HOT­SHOTS

The Weekend Australian - Review - - Film -

Twi­light ( M): An el­e­gantly made film of the best-sell­ing novel by Stephe­nie Meyer in which a teenager, well played by Kris­ten Ste­wart, falls pas­sion­ately in love with a hand­some young vam­pire ( Robert Pat­tin­son). This im­prob­a­ble sce­nario plays out in a com­pellingly real set­ting, and di­rec­tor Cather­ine Hard­wicke ex­tracts max­i­mum im­pact from the story and its strongly ro­man­tic over­tones. — David Stratton

An­i­mals in Love ( G): French wildlife pho­tog­ra­pher Lau­rent Char­bon­nier spent two years film­ing in 14 coun­tries, in­clud­ing Aus­tralia, to pro­duce this en­gag­ing doc­u­men­tary about the mat­ing habits of an­i­mals in the wild. Crammed with charm­ing im­ages and in­formed by a poet’s rev­er­ence for the nat­u­ral world, it avoids ex­ces­sive cute­ness and fea­tures a lyri­cal score by Philip Glass. — Evan Wil­liams

Wild pas­sion: The ap­peal­ing An­i­mals in Love

( M): This se­quel to is the short­est of the 22 James Bond films but suf­fers from sketchy plot­ting and char­ac­ter­i­sa­tion, com­bined with over-edited, al­though un­ques­tion­ably well-staged, action se­quences. Daniel Craig is stee­l­ier and Judi Dench’s M has the best lines, but every­one else gets short shrift. — D. S.

( M): Baz Luhrmann’s sprawl­ing out­back epic is a magic pud­ding of a film: an in­ex­haustible sup­ply of kitsch and corn, sumptuous land­scapes, stir­ring ro­mance and war­time spec­ta­cle wrapped in a soft-hearted story about the Stolen Gen­er­a­tions. It’s too much, too silly and too long, but Nicole Kid­man has rarely looked love­lier and there’s a pas­sion and grandeur in the film that is hard to re­sist. — E. W.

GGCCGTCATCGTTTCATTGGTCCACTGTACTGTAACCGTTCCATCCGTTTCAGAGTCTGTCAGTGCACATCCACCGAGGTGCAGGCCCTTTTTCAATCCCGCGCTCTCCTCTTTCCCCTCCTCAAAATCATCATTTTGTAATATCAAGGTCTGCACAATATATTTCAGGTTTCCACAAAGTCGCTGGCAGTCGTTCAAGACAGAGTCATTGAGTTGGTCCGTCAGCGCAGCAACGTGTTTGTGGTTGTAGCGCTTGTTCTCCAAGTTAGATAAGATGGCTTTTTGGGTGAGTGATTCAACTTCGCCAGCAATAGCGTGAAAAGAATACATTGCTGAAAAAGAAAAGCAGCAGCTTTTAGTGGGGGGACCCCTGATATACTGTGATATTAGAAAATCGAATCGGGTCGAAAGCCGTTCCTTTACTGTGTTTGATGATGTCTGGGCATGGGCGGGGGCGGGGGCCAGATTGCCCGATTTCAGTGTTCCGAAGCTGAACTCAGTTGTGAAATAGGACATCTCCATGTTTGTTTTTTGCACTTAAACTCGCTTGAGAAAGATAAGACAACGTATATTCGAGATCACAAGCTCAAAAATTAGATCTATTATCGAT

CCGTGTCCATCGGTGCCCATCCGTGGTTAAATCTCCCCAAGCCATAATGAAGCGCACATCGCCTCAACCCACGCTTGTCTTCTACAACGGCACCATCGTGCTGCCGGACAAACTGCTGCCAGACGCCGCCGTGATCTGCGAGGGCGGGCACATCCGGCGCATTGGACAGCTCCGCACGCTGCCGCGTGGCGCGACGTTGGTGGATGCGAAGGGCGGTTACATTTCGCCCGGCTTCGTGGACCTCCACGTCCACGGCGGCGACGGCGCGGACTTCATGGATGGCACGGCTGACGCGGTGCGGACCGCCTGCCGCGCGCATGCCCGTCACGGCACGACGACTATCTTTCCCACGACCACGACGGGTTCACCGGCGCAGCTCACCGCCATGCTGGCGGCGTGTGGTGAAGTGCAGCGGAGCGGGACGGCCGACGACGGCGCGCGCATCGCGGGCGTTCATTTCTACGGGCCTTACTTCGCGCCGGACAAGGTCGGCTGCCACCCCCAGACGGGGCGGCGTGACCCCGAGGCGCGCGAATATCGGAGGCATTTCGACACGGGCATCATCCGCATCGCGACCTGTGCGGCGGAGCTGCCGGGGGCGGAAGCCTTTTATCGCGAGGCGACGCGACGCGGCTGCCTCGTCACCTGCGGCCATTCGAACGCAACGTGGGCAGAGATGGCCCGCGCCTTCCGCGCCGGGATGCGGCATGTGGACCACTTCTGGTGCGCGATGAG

( M): This ex­traor­di­nary film — a kind of re-en­acted doc­u­men­tary us­ing a cast of real teenagers — ex­plores the lives of a hand­ful of un­happy youngsters at a high school in In­di­ana. Writ­ten and di­rected by Nanette Burstein, it spares us noth­ing of ado­les­cent pho­bias, ri­val­ries and frus­trated am­bi­tions, but the fi­nal mes­sage is hope­ful and re­as­sur­ing. — E. W.

( MA15+): A nobud­get Aus­tralian film about a group of men who meet reg­u­larly for ther­apy is dis­tin­guished by fine act­ing but se­ri­ously com­pro­mised by the point­lessly ag­i­tated cam­er­a­work. De­spite its con­sid­er­able short­com­ings, it suc­ceeds be­cause it is mov­ing and the prob­lems of th­ese men are ad­dressed with clar­ity and un­der­stand­ing. — D. S.

( M): Fran­cis Ford Cop­pola’s first film in 11 years is the mother ( or god­fa­ther) of epic ro­man­tic fan­tasies: an over-egged pud­ding star­ring Tim Roth as an age­ing lin­guis­tics pro­fes­sor mirac­u­lously re­ju­ve­nated by a bolt of light­ning while search­ing for the ori­gins of lan­guage. De­spite mo­ments of great vis­ual beauty, this me­an­der­ing and pre­ten­tious film will do lit­tle for Cop­pola’s late-ca­reer rep­u­ta­tion. — E. W.

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